PH: I don’t think I’ve ever been in your company where I haven’t walked away thinking you’re a nicer guy than I thought beforehand. And yet, media-wise, you can sound quite cold and clinical at times and I think: ‘He’s trying to be Tiger Woods.’ Because you present this . . . wall.

When Rory and Tiger played in November, Tiger insisted Rory bring his dad

RM: On the night before we played (in November) Tiger sent me a text: ‘Why don’t you bring your dad along?’. Dad wasn’t sure. “I’ll leave you two to it,” he said. “I don’t want to get in the way.’ So I sent him a text: ‘No, I don’t think he is going to make it.’ He texted me back: ‘Oh, come on! When he is ever going to get a chance to play with two former number ones?’

McIlroy thinks Spieth is golf’s most underrated player

RM: I had a chat with Brandt Snedeker last night and we both said it: “Jordan Spieth is the most underrated player in the game.” When you look at what he’s done, and what he’s achieved, but all you hear are negatives.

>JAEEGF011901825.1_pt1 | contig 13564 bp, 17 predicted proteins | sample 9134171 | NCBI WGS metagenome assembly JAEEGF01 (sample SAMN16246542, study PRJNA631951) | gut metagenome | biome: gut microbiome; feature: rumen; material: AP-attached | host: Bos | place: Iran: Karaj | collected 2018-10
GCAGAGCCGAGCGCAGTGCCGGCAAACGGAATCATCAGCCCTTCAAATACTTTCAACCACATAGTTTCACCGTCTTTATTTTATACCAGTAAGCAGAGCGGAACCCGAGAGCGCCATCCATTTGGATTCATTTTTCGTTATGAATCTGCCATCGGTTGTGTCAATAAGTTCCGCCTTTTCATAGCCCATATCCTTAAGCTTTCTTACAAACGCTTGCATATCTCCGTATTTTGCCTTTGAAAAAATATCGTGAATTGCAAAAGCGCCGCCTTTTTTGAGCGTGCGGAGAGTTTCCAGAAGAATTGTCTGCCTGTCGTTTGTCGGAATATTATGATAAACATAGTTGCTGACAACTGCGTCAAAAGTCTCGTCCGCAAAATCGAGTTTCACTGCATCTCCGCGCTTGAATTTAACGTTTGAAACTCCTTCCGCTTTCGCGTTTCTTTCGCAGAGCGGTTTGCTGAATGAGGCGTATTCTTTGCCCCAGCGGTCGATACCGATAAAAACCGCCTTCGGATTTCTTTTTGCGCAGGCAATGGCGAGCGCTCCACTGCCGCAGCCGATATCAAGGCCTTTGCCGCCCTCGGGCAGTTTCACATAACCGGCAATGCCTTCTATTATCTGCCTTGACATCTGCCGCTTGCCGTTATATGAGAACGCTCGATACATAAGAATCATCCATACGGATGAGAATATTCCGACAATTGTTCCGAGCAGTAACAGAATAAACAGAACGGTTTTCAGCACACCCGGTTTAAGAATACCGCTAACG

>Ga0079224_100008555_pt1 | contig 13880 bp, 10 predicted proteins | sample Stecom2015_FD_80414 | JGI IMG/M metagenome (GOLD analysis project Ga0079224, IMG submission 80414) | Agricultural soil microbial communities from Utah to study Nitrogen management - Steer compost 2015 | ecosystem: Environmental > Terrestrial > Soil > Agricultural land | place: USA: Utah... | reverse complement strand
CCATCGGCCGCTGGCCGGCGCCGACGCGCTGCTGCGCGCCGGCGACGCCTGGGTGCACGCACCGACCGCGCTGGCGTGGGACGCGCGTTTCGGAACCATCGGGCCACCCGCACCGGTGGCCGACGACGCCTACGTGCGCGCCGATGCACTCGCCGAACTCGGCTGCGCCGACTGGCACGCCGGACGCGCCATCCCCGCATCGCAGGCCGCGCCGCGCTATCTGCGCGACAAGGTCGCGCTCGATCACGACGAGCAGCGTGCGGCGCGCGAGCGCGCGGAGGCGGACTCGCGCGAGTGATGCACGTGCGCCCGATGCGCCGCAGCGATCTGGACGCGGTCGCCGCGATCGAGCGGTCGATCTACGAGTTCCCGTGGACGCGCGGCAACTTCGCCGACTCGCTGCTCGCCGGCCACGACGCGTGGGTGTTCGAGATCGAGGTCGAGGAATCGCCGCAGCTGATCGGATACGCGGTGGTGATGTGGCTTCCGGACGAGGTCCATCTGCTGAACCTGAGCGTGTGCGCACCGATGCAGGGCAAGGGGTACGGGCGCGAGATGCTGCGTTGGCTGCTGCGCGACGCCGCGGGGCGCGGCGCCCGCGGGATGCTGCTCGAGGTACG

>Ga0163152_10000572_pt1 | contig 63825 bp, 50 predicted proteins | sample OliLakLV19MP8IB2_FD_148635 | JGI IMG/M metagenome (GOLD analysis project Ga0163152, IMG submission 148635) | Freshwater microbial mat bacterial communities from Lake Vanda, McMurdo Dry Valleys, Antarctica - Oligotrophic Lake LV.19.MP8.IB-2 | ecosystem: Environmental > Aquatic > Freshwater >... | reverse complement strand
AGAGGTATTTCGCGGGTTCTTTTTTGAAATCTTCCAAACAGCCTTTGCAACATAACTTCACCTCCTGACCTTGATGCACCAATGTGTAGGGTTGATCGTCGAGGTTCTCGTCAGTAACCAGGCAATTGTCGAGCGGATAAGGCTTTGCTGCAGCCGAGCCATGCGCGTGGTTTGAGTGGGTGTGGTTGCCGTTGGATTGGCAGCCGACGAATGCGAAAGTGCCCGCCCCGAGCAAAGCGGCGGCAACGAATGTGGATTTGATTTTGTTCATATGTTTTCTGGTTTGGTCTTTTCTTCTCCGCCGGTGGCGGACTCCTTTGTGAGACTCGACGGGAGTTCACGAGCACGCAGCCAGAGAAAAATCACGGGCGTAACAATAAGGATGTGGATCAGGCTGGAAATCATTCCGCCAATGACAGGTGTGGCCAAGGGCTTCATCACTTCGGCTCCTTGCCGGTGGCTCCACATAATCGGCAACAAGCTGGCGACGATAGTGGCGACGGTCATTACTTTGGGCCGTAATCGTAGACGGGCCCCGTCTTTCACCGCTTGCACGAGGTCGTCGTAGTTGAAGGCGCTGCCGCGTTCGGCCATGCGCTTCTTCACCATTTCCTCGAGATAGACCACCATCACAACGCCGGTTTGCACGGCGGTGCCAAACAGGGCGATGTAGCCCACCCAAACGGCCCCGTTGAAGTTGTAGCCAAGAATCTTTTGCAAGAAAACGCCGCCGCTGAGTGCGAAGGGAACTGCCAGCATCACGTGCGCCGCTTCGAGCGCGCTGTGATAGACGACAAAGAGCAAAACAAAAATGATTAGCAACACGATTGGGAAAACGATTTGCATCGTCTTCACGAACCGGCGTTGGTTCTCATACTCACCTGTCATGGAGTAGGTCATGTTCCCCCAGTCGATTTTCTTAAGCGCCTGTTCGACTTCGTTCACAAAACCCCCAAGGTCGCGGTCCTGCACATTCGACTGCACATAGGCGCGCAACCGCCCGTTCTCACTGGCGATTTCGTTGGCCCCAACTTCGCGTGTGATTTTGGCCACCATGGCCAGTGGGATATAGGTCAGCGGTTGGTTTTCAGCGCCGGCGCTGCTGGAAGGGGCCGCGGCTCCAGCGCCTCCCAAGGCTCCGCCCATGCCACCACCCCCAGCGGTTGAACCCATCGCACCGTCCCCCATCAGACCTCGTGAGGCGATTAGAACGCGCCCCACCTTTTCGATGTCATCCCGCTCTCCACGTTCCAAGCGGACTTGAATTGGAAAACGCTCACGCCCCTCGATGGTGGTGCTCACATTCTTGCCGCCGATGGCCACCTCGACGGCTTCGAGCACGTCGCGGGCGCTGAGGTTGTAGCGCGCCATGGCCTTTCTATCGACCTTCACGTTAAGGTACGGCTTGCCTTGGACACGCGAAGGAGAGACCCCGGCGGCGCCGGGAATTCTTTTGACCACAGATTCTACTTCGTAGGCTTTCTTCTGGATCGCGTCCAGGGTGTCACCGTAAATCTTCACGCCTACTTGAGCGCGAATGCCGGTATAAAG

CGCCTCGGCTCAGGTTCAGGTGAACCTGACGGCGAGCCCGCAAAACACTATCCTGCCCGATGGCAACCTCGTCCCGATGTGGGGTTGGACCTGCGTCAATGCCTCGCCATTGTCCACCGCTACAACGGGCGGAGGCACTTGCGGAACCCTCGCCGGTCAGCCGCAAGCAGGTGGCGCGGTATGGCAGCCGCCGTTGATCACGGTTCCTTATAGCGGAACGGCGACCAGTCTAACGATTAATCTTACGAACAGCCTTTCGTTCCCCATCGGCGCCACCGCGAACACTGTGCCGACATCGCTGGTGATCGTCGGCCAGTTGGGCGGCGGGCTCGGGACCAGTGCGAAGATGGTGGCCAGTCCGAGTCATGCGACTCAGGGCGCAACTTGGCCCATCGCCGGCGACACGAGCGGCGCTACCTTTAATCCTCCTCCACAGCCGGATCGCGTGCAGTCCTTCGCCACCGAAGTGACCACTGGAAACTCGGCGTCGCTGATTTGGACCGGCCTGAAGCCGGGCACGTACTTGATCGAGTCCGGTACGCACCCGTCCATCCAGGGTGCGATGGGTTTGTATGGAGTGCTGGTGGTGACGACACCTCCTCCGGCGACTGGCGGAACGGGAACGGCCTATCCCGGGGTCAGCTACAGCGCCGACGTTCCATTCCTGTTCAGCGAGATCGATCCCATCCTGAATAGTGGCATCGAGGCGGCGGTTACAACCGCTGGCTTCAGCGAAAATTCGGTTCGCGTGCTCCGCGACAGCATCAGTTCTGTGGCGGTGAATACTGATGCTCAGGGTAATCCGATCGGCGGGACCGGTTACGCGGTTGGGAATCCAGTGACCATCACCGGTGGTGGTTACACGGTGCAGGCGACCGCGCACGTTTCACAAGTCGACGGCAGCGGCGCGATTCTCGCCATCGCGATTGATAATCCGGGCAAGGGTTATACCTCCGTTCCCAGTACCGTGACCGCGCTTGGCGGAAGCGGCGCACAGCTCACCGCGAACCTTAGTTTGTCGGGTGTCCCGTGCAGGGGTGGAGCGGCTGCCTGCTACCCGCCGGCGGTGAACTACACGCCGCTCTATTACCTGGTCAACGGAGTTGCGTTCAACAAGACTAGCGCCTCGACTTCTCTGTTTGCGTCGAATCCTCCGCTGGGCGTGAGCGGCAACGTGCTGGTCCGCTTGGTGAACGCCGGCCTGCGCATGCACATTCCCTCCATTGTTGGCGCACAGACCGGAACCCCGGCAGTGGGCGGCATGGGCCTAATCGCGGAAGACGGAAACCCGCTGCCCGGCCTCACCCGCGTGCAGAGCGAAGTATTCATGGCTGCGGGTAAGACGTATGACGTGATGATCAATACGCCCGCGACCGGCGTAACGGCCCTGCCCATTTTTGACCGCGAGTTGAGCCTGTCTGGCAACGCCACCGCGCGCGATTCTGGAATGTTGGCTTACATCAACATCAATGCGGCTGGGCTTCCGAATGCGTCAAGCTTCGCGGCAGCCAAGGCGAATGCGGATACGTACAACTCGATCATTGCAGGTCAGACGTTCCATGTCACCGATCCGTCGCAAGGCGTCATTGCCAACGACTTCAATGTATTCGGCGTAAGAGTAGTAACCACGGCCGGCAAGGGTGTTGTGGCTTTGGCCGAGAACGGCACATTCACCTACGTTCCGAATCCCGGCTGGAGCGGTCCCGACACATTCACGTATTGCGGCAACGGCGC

Neither seem to be fans of Brandel Chamblee

PH: They can’t see the X factor. Dustin Johnson hit a drive a few weeks ago (in Hawaii) and one of the main TV commentators said it was the greatest shot ever hit.
PK: Brandel Chamblee.
PH: Talk about hyperbole.
RM: It was nonsense.

All this is but the tip of the iceberg of a frank, insightful, and often funny exchange. Check out the full transcript of the sit down here.


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19th Hole